Asteroids are interesting not only for origin science but because they represent possible goldmines for in situ resources and potential real estate for human colonies

Two mission concepts to explore the distribution of ice in the outer main belt were proposed in 2015 but not selected: the Castalia mission proposed to ESA and the Proteus mission proposed to NASA.

Each tackled this question with the exploration of main belt comets. These objects were discovered about a decade ago and are generally associated with two asteroid families: Hygeia and Themis. Evidence for outgassing activity was found in the form of dust jets. Volatile-driven activity has been inferred from the dependence observed between the level of activity and the distance of these objects to the Sun as they evolve on an eccentric orbit. A mission to these objects could obtain critical information on the temperature at which ice formed, which would lead to a better understanding of the extent of volatile migration across the Solar System.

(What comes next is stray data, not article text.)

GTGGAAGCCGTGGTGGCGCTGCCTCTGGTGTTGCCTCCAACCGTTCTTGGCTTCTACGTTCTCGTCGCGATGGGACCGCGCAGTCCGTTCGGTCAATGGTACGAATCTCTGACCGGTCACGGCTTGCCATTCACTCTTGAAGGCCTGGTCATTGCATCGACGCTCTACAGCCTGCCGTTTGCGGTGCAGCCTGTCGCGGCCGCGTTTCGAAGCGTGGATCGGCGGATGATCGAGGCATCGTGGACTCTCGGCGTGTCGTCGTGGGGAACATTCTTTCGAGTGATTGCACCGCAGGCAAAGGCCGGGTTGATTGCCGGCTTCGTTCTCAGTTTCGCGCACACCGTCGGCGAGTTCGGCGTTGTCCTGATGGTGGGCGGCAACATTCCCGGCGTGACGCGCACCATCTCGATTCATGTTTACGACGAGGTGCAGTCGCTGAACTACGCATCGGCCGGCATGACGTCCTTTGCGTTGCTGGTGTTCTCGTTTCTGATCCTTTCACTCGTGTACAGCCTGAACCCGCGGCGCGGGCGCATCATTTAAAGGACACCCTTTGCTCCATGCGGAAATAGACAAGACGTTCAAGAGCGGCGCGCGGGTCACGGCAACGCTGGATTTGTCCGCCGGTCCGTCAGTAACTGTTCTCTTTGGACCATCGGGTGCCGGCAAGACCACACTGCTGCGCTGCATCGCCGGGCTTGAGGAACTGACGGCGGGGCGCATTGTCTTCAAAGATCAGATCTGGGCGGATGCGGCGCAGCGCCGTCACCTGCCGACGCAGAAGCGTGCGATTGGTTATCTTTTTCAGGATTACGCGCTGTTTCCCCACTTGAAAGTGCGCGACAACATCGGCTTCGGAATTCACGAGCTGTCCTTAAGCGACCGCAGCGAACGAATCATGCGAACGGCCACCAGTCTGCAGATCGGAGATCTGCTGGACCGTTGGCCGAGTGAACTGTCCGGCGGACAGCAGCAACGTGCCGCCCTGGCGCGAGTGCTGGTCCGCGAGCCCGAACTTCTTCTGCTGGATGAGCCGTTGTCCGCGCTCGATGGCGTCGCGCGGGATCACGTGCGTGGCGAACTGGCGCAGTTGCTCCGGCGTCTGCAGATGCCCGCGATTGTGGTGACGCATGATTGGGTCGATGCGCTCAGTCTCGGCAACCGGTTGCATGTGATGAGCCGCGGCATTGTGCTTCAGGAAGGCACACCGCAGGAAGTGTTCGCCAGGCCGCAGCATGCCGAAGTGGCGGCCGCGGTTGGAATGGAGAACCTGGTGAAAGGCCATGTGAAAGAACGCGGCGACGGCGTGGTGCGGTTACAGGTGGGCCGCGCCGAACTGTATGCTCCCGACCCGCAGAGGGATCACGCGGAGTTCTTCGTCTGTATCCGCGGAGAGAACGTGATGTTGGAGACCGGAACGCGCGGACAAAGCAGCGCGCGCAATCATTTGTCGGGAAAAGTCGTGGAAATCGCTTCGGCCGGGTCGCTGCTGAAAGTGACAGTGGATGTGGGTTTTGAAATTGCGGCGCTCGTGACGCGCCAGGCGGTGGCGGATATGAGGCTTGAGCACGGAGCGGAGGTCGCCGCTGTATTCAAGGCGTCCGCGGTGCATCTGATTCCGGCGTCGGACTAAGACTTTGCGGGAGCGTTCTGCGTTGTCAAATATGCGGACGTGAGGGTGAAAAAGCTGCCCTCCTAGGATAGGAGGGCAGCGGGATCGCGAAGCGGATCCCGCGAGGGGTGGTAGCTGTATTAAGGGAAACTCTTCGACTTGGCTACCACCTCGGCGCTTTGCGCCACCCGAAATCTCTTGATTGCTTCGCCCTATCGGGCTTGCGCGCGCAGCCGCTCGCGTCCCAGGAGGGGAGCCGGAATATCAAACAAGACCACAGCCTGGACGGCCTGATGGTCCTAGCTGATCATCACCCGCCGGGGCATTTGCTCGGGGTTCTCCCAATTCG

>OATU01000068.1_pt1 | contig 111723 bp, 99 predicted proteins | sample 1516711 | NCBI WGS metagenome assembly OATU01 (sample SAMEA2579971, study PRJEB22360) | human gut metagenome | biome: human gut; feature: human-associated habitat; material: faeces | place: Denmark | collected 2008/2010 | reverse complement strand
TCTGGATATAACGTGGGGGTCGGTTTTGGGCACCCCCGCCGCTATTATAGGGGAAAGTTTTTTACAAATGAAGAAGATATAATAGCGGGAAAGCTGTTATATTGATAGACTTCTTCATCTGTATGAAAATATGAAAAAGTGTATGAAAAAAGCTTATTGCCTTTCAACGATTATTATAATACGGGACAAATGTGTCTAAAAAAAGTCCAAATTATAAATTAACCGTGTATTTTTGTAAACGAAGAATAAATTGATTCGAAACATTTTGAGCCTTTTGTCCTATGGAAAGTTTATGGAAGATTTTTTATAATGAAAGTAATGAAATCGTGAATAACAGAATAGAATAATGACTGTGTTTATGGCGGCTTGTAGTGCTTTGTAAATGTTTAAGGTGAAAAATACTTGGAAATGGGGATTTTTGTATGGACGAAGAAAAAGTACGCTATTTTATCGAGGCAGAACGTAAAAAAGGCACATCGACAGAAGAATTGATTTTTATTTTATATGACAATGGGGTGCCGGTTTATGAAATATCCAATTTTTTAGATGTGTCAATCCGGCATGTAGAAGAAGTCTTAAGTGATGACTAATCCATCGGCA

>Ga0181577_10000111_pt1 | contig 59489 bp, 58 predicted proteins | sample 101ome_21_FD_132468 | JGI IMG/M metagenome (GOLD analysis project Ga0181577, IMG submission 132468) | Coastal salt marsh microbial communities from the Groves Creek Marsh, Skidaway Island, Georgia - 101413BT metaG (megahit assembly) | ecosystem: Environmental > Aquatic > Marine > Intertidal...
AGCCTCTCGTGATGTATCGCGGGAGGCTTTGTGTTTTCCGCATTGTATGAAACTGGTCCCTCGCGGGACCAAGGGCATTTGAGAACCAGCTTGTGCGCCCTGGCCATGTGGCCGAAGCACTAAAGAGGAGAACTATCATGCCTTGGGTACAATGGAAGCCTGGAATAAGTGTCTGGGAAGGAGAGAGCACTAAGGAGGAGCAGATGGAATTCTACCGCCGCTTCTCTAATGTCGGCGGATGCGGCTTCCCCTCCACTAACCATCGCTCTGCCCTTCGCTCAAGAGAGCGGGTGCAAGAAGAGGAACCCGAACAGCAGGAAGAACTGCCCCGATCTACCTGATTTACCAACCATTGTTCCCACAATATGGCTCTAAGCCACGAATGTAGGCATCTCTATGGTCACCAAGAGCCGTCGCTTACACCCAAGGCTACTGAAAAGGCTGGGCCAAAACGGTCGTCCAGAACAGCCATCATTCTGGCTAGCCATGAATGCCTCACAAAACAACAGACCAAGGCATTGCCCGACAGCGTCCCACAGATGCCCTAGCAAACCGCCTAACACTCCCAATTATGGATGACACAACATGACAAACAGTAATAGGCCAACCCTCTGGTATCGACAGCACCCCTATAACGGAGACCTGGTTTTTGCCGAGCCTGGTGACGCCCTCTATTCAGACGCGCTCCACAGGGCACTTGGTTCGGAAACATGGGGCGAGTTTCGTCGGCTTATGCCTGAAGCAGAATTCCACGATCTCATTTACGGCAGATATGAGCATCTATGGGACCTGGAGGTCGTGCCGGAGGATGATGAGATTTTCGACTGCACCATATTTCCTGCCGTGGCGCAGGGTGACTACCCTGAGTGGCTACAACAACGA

Diverse surface geology on Jovian moon Europa. Linear cracks and ridges crisscross the surface, interrupted by regions of disrupted terrain where the surface ice crust has been broken up and re-frozen into new patterns Diverse surface geology on Jovian moon Europa. Linear cracks and ridges crisscross the surface, interrupted by regions of disrupted terrain where the surface ice crust has been broken up and re-frozen into new patterns

It is also now understood that near-Earth objects are fragments of former asteroids ejected toward the inner Solar System as a result of resonances in the main belt. Hence, not only do these objects provide a playground for human colonisation but their exploration offers an opportunity for better understanding the origin and distribution of volatiles in the inner Solar system.